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10/9 am
on KET

5:30/4:30 pm
on KET2

Louisville Slugger Field (LSF)

April 2010 marked the 10th anniversary of Louisville Slugger Field (LSF), and we’re covering all of the bases in this Et Cetera.

After years of playing before record-breaking crowds at Cardinal Stadium, the Louisville Bats – then called The Louisville Riverbats – broke ground on a brand new stadium in 1998.

The new home of River City’s Triple-A baseball team was named after the iconic Louisville Slugger bat.

In less than two years, Slugger Field went up near Louisville's Waterfront Park, on the banks of the Ohio River. It was built on the site of an historic train warehouse – of which three sides have been blended into the ballpark’s final design.

Stadium features also include two full-service restaurants, a children’s playground and carousel, and a recessed playing field covered by Kentucky Bluegrass.

The stadium seats 13,000, and Louisville has ranked among the highest in league attendance every season since moving into Slugger Field.

Some famous major leaguers to grace the diamond at Slugger Field are Jay Bruce, Adam Dunn and Deion Sanders.

In 2008, Louisville Slugger Field hosted The Meijer Triple-A All-Star Game, which was nationally televised and included an appearance by The Famous San Diego Chicken.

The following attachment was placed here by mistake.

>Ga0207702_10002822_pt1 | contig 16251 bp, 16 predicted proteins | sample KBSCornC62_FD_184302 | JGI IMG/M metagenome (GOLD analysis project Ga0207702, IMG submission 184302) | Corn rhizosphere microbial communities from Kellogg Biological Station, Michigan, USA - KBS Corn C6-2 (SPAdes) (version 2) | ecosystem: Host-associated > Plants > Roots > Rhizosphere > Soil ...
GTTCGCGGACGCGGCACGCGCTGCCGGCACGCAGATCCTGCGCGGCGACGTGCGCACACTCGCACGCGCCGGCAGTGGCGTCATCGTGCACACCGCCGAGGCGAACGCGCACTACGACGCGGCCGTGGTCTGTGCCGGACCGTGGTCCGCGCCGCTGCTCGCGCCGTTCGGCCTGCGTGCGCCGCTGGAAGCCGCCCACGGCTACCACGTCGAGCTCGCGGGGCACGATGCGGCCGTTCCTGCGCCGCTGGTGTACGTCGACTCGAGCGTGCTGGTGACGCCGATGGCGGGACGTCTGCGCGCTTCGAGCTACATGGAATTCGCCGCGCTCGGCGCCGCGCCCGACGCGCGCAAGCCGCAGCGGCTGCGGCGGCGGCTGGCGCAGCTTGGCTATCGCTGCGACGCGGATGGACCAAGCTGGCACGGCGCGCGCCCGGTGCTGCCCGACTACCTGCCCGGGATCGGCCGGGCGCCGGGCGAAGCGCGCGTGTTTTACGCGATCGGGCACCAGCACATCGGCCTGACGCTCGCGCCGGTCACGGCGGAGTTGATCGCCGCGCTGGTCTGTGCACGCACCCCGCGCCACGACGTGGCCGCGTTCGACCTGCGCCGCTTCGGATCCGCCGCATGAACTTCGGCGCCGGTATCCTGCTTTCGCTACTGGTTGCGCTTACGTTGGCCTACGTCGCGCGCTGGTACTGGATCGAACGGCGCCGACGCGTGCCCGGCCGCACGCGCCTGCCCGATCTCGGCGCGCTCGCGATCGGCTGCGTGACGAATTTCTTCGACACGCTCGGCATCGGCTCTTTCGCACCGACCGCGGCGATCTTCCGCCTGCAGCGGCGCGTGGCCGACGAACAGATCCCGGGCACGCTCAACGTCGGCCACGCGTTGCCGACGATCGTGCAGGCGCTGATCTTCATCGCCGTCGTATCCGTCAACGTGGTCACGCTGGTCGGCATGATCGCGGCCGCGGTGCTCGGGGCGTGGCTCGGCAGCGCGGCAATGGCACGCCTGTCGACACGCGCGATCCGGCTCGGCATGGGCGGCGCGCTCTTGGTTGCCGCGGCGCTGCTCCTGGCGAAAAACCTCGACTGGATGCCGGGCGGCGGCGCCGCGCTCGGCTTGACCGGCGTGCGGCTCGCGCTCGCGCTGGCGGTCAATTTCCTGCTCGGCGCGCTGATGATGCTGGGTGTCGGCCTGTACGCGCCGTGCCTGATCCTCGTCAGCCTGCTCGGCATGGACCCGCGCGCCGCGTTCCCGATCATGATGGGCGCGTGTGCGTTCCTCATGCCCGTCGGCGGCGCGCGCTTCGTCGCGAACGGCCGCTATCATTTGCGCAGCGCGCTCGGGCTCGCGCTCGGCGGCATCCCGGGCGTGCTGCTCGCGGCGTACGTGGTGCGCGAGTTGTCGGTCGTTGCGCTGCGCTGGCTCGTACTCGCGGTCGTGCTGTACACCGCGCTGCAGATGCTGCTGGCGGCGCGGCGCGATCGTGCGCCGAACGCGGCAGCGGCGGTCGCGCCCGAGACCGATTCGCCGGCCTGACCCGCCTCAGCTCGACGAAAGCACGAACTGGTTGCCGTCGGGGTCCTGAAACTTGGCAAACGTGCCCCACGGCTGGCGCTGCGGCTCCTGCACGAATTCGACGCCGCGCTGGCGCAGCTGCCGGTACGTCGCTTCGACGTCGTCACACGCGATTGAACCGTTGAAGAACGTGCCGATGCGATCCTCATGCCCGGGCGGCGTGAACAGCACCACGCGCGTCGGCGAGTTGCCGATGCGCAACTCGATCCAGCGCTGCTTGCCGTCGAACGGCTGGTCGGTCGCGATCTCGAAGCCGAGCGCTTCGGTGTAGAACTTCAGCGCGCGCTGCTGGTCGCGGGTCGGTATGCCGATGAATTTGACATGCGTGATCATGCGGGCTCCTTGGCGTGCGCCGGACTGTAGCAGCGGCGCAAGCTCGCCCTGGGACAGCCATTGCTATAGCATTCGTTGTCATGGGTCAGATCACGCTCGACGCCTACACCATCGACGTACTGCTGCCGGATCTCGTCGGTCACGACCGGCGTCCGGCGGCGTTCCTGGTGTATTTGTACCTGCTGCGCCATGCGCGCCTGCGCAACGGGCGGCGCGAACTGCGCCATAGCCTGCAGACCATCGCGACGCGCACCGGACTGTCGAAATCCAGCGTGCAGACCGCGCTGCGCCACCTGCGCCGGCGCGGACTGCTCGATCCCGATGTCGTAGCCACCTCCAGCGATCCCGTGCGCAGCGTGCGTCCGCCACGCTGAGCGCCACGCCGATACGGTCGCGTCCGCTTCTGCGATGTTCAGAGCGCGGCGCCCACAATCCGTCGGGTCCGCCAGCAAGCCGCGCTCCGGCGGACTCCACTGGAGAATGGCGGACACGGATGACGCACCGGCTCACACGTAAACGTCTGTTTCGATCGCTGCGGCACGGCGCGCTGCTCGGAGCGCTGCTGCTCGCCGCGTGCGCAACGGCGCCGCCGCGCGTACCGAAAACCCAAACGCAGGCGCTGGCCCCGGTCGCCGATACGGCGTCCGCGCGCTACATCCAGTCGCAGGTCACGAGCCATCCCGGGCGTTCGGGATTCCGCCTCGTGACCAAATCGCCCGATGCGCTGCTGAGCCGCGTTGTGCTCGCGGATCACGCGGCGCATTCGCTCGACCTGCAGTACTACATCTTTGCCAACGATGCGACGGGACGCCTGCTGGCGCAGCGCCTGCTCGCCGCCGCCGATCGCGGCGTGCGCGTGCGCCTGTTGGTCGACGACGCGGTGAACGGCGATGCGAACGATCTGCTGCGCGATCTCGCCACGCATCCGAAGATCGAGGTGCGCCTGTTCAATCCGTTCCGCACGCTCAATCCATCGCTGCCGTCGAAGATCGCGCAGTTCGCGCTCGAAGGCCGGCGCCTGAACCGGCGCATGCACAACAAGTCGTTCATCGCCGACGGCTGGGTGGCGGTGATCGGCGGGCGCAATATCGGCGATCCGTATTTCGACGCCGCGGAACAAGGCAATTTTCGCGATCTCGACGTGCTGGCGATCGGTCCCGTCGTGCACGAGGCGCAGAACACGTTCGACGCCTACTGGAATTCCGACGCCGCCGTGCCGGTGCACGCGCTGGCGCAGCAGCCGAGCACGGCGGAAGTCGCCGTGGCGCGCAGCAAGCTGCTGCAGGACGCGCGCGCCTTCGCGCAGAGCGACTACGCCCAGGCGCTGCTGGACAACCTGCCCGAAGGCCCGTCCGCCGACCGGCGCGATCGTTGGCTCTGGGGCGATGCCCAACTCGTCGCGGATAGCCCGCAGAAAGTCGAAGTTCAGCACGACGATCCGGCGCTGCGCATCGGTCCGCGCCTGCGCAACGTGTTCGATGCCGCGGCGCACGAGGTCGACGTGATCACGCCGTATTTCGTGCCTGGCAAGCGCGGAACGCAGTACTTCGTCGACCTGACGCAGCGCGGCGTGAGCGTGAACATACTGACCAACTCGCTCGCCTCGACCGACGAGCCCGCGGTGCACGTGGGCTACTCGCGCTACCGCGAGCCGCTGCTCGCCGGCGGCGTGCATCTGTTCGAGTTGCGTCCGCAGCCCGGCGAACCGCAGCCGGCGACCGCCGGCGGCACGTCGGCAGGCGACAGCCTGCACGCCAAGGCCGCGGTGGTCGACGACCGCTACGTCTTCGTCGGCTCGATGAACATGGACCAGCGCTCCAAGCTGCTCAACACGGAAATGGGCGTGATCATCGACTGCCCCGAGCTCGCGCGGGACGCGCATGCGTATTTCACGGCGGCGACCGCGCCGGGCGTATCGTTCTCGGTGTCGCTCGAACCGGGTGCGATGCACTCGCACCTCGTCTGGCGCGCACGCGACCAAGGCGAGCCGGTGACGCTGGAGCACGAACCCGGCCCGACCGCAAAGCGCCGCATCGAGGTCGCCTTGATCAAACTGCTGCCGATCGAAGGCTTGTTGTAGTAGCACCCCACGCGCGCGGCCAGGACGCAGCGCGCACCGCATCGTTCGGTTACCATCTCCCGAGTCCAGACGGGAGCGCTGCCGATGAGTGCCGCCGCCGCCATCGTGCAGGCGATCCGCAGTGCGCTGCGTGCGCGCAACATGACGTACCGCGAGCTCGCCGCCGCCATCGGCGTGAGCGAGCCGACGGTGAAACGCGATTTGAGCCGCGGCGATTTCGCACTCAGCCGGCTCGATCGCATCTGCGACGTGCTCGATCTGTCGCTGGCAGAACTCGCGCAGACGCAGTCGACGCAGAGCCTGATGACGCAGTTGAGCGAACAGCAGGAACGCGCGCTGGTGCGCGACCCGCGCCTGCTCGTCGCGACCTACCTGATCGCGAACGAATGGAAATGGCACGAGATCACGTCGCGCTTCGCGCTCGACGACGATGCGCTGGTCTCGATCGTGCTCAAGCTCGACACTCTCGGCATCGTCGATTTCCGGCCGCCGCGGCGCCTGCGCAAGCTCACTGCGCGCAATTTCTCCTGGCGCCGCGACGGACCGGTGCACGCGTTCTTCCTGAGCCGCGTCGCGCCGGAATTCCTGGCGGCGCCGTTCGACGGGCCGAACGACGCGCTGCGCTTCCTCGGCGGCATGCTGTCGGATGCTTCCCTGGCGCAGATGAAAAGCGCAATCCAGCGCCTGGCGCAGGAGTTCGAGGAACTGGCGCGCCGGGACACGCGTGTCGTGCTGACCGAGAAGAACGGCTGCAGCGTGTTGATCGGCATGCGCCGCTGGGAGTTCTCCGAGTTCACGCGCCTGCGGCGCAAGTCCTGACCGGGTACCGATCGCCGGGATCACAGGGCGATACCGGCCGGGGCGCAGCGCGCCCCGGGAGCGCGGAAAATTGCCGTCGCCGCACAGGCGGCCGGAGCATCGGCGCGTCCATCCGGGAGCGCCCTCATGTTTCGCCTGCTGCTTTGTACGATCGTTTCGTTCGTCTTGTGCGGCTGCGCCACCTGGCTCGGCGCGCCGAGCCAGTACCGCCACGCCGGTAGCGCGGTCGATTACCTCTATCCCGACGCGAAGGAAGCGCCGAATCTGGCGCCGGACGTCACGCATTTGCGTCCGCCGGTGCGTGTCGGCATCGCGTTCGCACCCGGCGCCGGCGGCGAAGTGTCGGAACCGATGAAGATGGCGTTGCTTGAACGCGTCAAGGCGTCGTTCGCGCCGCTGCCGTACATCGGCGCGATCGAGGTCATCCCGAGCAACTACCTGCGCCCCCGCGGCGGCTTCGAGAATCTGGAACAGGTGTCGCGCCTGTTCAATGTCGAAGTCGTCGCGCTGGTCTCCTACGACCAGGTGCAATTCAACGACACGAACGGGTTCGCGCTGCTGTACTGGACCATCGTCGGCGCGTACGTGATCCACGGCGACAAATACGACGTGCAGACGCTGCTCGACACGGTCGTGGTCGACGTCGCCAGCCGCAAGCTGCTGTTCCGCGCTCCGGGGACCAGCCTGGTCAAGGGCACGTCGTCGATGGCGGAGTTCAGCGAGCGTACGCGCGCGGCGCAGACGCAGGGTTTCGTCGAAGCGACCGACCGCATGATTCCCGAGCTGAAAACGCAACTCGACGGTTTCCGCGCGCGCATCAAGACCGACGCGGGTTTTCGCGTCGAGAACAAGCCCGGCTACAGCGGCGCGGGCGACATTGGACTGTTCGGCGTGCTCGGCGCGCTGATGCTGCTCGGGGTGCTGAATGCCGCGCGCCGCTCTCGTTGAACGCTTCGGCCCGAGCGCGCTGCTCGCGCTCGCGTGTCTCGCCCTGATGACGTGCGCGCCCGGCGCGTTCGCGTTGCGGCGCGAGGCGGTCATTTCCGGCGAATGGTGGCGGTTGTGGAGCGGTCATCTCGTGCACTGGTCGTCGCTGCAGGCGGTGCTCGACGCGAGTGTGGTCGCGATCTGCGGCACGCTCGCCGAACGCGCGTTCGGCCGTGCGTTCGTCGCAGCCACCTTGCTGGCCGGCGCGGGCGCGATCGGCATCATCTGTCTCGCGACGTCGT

• The Louisville Bats (then called the Redbirds) played at Cardinal Stadium from 1982 to 1999.
  • Louisville Slugger Field was built at approximately $27.8 million.
  • According to the Louisville Baseball Club, the home backstop at LSF is only 60 feet. This is the same distance as Chicago’s Wrigley Field.
  • Slugger Field has also hosted its share of concerts, including artists Bob Dylan, John Mellencamp, Willie Nelson, Dave Matthews Band … and was a stop for President Barack Obama, on the campaign trail.

Like this story? You may be interested in our segment on mascot Buddy Bat, our Et Cetera on baseball great Harold "Pee Wee" Reese, or our visit to the Louisville Slugger Museum.

Program 420
"Louisville Life" profiles a memorable figure in Louisville high society - "the Kentucky countess", churns out the story behind the Homemade Ice Cream and Pie Kitchen, visits Louisville Slugger Field, and a unique bed & breakfast in Old Louisville. (#420)